The 35-minute audio recording, as described in a Maryland courtroom Thursday, was horrifying.
“Hold her down,” a young man said.
The voice belonged to Cecil Burrows, 23, who was sentenced to 18 months in jail for his role in what prosecutors described as a gang rape of a nearly comatose woman in a townhouse in the Montgomery County community of Olney. Burrows not only recorded the rape, he called out instructions.
“Cecil, he like a coach,” one of the attackers could be heard saying.
Authorities have said the victim was probably drunk or drugged during the assault.
The sentencing of Burrows concludes a case that stretched over four years. It involved a once-menacing gang named Little R and at least two members who turned on each other. On Thursday, the backstory of Burrows’s life also emerged. He was born in Mumbai. When he was 4, his mother emigrated for the United States, leaving Burrows in India. He moved in with his grandparents, then with relatives who lived in a slum, according to his attorney. He came to Montgomery County when he was 12 and joined a gang.
“I felt a sense of love, connection and belonging in a way I never felt before,” Burrows said in court Thursday. “I also knew that to challenge them was to risk getting kicked out violently.”
In handing down the 18-month sentence, Montgomery County Circuit Court Judge Sharon Burrell was effectively imposing a term of three years and two months. That’s because Burrows had been in jail for 617 days since his arrest and agreed to forego being credited for that time at sentencing.
At slightly more than three years, though, the sentence for a second-degree sex offense was less than prosecutors sought. Assistant State’s Attorney Patrick Mays asked for closer to 13 years, which was the maximum under an earlier plea deal he’d reached with Burrows’s attorney.
Mays said Burrows seemed to enjoy recording and coaching the assault. “Make no mistake about it, it was funny for him,” he said. “It was fun for him.”
Arguing for the longer sentence, Mays said, “This is about punishment. This is about incapacitation, taking a dangerous person out of circulation for as much time as possible.”
The judge had previous experience with Burrows, sparing him jail time in a 2011 theft case. On Thursday, before issuing the new sentence, Burrell indicated she wanted to make it in line with the punishments handed to others in the case.
The 2012 sexual assault case may never have come to light were it not for one of the Little R gang members showing a co-worker a “funny” video on his cellphone. The video appeared to show three men having sex with a woman who was “out of it,” the co-worker later told authorities.
Detectives obtained the phone and found the graphic video on it. Their investigation concluded a sexual assault had taken place in the townhouse where Burrows lived. Burrows told them he was out getting beer and not home during the assault, according to court records.
Burrows later testified at the trial of Andres Cortez, saying Cortez had been at his home on the night of the assault. Cortez was convicted in the assault. On July 3, 2014, a Montgomery County detective visited Cortez in Maryland state prison.
“Let me tell you about Mr. Burrows,” Cortez told the detective, according to a description of the conversation by prosecutors.
Cortez specifically said Burrows was home during the assault and recorded it.
That left police investigating their witness.
They searched Burrows’s home, seized a computer and found the recording. There was no video — only audio — apparently because participants thought that would be less risky to them.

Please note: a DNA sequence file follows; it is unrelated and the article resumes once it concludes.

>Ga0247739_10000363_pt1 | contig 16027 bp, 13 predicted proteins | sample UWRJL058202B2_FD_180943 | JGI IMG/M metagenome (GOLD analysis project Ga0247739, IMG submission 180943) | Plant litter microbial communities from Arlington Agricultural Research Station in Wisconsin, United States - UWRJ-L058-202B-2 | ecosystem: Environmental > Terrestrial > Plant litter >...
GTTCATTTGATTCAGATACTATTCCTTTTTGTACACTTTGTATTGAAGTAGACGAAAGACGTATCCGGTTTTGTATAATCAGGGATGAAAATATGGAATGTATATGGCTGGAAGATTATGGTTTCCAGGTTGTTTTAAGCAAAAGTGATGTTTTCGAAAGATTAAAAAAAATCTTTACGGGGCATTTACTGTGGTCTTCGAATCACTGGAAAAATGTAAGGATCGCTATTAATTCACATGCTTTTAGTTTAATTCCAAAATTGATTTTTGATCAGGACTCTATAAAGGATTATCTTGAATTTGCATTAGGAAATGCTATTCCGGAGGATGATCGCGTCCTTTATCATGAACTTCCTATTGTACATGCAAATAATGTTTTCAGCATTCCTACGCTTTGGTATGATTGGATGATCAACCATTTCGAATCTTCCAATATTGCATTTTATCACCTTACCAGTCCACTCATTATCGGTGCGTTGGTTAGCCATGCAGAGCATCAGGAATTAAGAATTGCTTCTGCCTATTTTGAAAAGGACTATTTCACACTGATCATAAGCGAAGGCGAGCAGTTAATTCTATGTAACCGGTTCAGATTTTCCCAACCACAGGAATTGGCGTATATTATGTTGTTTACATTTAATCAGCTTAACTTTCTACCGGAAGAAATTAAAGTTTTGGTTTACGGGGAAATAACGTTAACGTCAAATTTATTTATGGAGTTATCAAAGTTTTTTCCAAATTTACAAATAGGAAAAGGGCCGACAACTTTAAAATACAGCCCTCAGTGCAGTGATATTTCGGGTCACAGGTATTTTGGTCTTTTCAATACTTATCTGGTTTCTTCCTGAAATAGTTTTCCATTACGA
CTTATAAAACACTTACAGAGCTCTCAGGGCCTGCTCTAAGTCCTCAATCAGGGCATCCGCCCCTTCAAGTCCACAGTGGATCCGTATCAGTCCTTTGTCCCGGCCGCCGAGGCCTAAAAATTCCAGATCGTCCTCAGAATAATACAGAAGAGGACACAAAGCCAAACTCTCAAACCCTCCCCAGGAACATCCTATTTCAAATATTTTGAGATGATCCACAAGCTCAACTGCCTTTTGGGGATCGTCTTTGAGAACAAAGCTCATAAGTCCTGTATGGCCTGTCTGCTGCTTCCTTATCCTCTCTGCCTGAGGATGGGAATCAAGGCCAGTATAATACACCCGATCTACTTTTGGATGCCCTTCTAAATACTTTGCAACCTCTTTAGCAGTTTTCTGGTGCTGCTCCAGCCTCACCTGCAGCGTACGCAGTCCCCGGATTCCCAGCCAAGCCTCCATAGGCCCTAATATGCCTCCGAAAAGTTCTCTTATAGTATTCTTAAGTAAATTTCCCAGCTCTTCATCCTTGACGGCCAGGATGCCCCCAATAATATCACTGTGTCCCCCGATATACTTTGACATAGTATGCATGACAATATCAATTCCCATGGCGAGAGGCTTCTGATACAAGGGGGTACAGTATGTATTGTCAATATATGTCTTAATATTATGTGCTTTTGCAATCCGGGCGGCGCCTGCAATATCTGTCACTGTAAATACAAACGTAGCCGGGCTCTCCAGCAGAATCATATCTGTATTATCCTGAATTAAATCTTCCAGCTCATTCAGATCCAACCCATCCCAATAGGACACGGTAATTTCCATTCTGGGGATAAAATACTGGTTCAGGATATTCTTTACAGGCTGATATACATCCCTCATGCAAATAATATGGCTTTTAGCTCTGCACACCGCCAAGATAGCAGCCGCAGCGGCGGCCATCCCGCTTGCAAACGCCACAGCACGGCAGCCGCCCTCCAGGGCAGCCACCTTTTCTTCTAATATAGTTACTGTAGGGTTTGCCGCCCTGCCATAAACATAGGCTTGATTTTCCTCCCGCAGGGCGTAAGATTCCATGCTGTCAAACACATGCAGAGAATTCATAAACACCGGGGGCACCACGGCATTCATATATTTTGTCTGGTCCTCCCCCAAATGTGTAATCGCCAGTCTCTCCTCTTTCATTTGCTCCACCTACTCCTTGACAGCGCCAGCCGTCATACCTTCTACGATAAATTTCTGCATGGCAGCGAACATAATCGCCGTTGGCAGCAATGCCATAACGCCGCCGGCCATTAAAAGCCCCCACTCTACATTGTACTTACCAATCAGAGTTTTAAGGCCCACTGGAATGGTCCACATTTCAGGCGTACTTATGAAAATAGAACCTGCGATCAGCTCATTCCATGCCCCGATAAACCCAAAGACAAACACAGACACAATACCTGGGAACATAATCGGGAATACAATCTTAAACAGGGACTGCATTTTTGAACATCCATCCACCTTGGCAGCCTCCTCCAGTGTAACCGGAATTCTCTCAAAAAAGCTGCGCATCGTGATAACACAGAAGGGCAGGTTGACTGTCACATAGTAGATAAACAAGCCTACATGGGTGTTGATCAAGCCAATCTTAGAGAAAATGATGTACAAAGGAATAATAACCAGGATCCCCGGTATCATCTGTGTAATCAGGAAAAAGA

The words alone, though, were incriminating.
“On the recording,” detectives wrote in court papers, “a female can be heard crying out and asking for them to stop. . . . About six minutes into the recording, a male voice can be heard remarking that she is sitting there like she is dead, then one subject asks in a louder voice, ‘Are you alive? Hello?’ ”
As the recording continued, court files show, Burrows could be heard giving instructions, at one point asking, “Who’s next?”
The victim could be heard screaming and saying in a slurred speech to stop, according to court records.
The attack devastated the woman, Mays said in court. “She got a life sentence,” he said. “She’ll never be the same.”
The prosecutor said to spare her going through another trial, he agreed to make a plea deal with Burrows that capped his longest possible sentence at 13 years.
Paolo Gnocchi, the attorney for Burrows, said in court that it was important to understand how his client grew up, how he became part of gang life and his recent strides.
Burrows was born Oct. 21, 1992, in Mumbai, and his father moved out when he was 2, according to a six-page report on Burrows’s background that Gnocchi submitted to the court. His mother left for the United States, leaving Burrows and his younger sister with grandparents, then other relatives in a home with no toilet on a dirt road until he and his sister came to Maryland as children.
“I just stayed quiet and didn’t know how to share anything with anyone,” Burrows told a private investigator hired by Gnocchi, according to the report. “It was very lonely and isolating.” A group of gang members “took him under their wing,” the report said.
Burrows got more involved in crime, and more and more connected to the gang. On the night he recorded the assault, Gnocchi said, Burrows was going along with events with his only friends.
Before his most recent arrest, however, Burrows’s attorney told the judge, “I think he truly had begun to turn his life around.” He had found work as a busboy and moved up to bartender at a restaurant, Gnocchi said.
Burrows is a lawful permanent resident but not a U.S. citizen, according to Gnocchi, who stressed to the judge that no matter what sentence she handed down, Burrows would be deported after serving his time.